Pension Contributions Get Complicated

Up until 6 April 2015, pension contribution limits, known as the annual allowance, were relatively simple.

In essence you could contribute up to £40,000 (gross) per annum either via an employer, individual or a combination of both. In addition, where you had unused annual allowance (AA) from the previous 3 tax years, you could carry forward the unused allowances to the current tax year.

Where it got slightly complicated, was determining the amount of contribution deemed payable in a tax year. Each pension scheme had a pension input period which usually lasted 12 months, but did not necessarily align with the tax year. It was possible to plan around pension input periods to use 2 annual allowances in one tax year.

With the introduction of the new ‘pension freedom’ and also the recent budget, we now have further changes. Changes relates to pension input periods In the budget, pension input periods (PIPs) are being simplified and from 6 April 2016 will be aligned with the tax year.

In order to align the PIP, transitional rules have been introduced and potentially certain clients will have the ability to contribute up to £80,000 (gross) into a pension in the current tax year. The PIP rules work as follows:

  • All open (pre-budget) PIPs will end on 8th July 2015 and count against the 2015/16 AA
  • All new (post budget) 2015/16 PIPS will run from 9 July 2015 to 5 April 2016
  • All PIPS will then be fixed and aligned with the tax years and cannot be amended in the future. How this affects the AA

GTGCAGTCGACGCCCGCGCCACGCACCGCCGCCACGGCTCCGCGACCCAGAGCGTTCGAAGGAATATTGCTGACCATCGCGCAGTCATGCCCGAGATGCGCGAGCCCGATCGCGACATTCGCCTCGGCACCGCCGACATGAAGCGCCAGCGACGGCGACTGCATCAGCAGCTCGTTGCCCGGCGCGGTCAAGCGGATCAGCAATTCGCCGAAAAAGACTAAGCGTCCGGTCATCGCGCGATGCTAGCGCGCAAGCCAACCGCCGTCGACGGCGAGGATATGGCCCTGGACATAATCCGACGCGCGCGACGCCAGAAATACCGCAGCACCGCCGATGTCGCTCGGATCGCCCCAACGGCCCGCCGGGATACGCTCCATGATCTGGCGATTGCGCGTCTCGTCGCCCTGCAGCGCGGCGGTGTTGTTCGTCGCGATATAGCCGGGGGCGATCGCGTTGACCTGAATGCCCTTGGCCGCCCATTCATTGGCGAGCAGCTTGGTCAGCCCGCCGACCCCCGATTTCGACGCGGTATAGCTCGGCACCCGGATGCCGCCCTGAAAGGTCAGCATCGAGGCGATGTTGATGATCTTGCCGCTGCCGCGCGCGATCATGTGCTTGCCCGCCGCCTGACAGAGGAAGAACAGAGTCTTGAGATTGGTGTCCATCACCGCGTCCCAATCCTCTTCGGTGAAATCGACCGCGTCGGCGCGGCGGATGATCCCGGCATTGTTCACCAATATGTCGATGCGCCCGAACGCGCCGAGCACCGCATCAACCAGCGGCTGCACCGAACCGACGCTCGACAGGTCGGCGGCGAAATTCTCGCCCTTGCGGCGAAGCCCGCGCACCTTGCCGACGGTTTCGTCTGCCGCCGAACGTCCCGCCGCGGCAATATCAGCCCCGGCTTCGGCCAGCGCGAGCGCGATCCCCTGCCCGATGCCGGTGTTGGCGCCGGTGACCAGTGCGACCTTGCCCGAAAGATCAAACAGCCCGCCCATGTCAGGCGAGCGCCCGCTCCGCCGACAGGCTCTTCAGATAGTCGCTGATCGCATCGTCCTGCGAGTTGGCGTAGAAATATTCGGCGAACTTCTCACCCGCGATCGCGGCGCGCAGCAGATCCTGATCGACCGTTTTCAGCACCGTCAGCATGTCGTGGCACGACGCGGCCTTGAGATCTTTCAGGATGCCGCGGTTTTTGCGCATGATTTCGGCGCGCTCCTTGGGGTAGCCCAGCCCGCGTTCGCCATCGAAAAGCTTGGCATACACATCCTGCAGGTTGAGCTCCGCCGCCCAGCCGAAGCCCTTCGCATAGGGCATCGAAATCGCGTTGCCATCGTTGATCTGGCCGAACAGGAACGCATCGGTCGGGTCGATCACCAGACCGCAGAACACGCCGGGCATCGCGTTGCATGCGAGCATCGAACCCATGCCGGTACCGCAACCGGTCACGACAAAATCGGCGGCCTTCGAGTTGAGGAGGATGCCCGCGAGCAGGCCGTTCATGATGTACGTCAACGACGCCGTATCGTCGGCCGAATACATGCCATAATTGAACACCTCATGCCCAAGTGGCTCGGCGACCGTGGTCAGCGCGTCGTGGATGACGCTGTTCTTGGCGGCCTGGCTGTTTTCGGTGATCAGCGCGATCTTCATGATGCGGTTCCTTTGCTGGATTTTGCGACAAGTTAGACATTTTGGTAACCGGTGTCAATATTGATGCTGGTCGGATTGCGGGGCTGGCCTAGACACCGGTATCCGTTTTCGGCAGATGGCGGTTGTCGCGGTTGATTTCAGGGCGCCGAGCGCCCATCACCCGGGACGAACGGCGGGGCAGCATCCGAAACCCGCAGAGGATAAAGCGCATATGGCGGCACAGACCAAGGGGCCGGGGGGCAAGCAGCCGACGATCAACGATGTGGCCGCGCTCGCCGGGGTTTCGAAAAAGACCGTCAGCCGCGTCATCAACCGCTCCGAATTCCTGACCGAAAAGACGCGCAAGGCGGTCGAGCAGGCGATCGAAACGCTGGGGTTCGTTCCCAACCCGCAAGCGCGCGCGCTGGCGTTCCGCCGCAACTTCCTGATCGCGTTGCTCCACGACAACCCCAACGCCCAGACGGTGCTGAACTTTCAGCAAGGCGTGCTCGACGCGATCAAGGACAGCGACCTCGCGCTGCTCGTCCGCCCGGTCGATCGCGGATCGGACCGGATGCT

• Pre Budget IPPs and other 2015/16 PIPs that ended before 9 July 2015, will have an AA of £80,000
  • Post Budget PIPs will have any unused part of the pre- budget £80K AA, up to a maximum of £40K

In addition, there will still be the opportunity to pay more than the AA by making use of carry forward from earlier years. Annual Allowance Taper In the summer budget, additional complexity was proposed where someone earning over £150,000, will have their AA reduced by £1 for every £2 they are over the £150,000. The reduction is capped so someone earning £210,000 will have an AA of £10,000.

The complication is in the income calculation as it isn’t just earnings from employment or self –employment. It will be necessary to determine net income, which is total taxable income reduced by deductions listed in section 24 of the Income Tax Act 2007 (relief such as trading and share losses). It will then be necessary to add back in reliefs claimed under net pay arrangements, such as personal pension contributions as well as employer pension contributions. In addition anti avoidance legislation is being introduced to stop the manipulation of income to remain below the threshold such as salary sacrifice arrangements established post budget.

As the legislation needs to be passed in the Pensions Bill, we hope some of the complexity will be simplified. Money Purchase Annual Allowance Where an individual commences income payments under Flexible Access Drawdown (FAD), the Money Purchase Annual Allowance (MPAA) will be triggered and this means contributions that are made to a money purchase pension (such as Occupational Defined Contribution, IPPs or Personal Pensions) will have a new restricted annual allowance of £10,000 applied. It will still be possible to accrue benefits under a defined benefit pension and utilise the current unrestricted AA (less any money purchase contributions). As always, with the new and proposed changes to contribution limits, planning ahead is imperative to ensure you utilise the full allowances currently available.